Gartner: Google & Apple Obvious Winners in Smartphone Market

| Analysis

Google and Apple are the obvious winners in the smartphone market during the June quarter of 2011, according to market research firm Gartner. The company released new data this week showing that Apple was the only device manufacturer of the top four to show market share gains, and that only Google’s Android and Apple’s iOS gained share in the battle for operating system share.

“Google and Apple are the obvious winners in the smartphone ecosystem,” the company wrote in a statement. “The combined share of iOS and Android in the smartphone operating system (OS) market doubled to nearly 62 percent in the second quarter of 2011, up from just over 31 percent in the corresponding period of 2010.”

The company added that, “these two OSes have the usability that consumers enjoy, the apps that consumers feel they need, and increasingly a portfolio of services delivered by the platform owner as well.”

Gartner’s newest report is based on sales to end users, as opposed to sales from manufacturers into the retail channel.

Overall, sales of smartphone devices were up 74% year-over-year, and they accounted for 25% of the broader mobile market. That’s up from17% of the mobile device market in the June quarter of 2010.

Hardware Sales

Looking first at hardware sales, we offer a chart with mobile device unit sales by vendor in Q2 of 2010 compared to Q2 of 2011. These numbers are for the entire mobile handset market, including feature phones and smartphones.

That chart shows the steep decline of Nokia’s unit sales, as well as the sharp increase in unit sales by Apple, HTC, and Chinese firm Huwaei Device. Samsung, the industry’s second largest mobile handset maker, turned in a smaller gain in percentage terms, while Sony Ericcson showed a sharp decrease in sales.

Worldwide Mobile Device Sales to End Users by Vendor in 2Q11
(Thousands of Units)

Mobile Unit Unit Sales

Chart by The Mac Observer from data published by Gartner

If we turn to the charts to see market share, we get a slightly different view, where Nokia, Samsung, and LG all lost market share, even though of those three, Samsung did increase its unit sales. Nokia’s unit share fell from 30.3% to 22.8%, while Samsung slipped 1.5% to 16.3%, and LG dropped 2.3% to 5.7%.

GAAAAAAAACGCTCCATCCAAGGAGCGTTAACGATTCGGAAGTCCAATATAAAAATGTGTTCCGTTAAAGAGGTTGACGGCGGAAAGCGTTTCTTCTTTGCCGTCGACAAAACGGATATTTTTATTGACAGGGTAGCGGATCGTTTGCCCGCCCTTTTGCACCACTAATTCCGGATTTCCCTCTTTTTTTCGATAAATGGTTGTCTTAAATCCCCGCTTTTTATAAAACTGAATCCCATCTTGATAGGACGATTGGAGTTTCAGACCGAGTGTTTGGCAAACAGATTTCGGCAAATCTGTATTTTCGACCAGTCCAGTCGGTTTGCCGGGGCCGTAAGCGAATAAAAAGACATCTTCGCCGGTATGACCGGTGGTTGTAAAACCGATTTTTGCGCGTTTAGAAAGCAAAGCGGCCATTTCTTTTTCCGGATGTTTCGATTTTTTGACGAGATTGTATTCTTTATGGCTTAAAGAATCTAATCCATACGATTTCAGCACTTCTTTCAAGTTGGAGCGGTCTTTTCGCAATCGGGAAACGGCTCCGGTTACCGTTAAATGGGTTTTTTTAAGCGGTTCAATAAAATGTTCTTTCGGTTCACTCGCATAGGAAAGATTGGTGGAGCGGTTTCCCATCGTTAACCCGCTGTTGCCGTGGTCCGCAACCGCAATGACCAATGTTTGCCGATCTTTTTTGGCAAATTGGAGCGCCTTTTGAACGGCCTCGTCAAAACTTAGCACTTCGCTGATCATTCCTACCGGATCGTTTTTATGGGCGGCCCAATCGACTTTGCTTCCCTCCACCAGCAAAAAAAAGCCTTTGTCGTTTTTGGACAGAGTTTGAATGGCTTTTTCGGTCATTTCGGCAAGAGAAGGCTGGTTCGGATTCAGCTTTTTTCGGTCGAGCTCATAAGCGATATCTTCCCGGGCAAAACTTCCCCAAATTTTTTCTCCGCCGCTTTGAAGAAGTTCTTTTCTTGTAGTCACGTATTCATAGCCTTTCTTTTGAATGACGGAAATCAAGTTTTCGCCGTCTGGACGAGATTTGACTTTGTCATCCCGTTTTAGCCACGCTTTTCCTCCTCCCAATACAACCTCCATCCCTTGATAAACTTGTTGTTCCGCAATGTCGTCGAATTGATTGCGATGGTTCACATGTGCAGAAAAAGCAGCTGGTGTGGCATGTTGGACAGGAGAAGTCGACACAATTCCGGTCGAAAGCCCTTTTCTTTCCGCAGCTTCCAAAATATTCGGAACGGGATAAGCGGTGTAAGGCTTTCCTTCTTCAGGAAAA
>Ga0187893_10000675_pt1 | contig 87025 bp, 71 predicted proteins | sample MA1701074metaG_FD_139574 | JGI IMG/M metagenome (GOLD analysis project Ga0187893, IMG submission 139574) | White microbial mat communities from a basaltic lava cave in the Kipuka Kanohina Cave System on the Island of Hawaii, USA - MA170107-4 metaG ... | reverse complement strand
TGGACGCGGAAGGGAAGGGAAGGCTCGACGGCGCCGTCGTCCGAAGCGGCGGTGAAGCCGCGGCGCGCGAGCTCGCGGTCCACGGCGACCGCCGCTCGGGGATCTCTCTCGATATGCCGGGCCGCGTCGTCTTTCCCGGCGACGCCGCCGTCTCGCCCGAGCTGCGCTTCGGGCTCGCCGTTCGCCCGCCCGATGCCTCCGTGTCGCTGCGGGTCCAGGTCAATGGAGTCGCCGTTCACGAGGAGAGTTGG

Apple, on the other hand, grew its share of the mobile handset market from 2.4% to 4.6%, and again, that’s counting all feature phones, not just smartphones.

Worldwide Mobile Device Sales to End Users by Vendor in 2Q11

Mobile Device Market Share by Vendor

Chart by The Mac Observer from data published by Gartner

In its report, Gartner said that Apple “continued to exceed expectations, even though the iPhone 4 will soon be replaced by a new model.”

The firm attributed some of Apple’s unit growth to the 42 new carriers the company signed up in some 15 different countries. Gartner said that Apple’s sales in China propelled the company to be the third largest smartphone vendor in the country, and the 7th largest mobile handset maker.

We also put together a chart showing smartphone market share by operating system. That chart shows in stark, crystal clear terms that Google’s Android has quickly become king of the smartphone market in terms of market share. It also shows that Apple’s iOS (and this is counting only iPhones—neither iPod touches nor iPads are part of the mobile handset market) is the only other platform that is actually growing.

While Research In Motion lost a significant amount of share, dropping from 19% to 12% of the smartphone market, it was Nokia that gave it up like a two-bit hooker, dropping from 41% market share to 22% year-over year. Android mushroomed from 17% to 43%, while Apple’s iOS grew from 14% to 18%.

Worldwide Smartphone Sales to End Users by Operating System

Mobile Smartphone Operating System Market Share

Chart by The Mac Observer from data published by Gartner

We should point out that Apple and Google continue to fight different wars in many respects. Google’s market share will eventually matter when it comes to ad sales, while Apple is selling hardware, and consistently claims the lion’s share of the entire mobile handset industry’s device profits.

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Comments

RonMacGuy

Nice article, Bryan.  Great charts!!

geoduck

What will be interesting is how this will change if a few rulings go against Google. If they have to put a cost on this ‘free’ OS driving the price of Android handsets up it could impact share.

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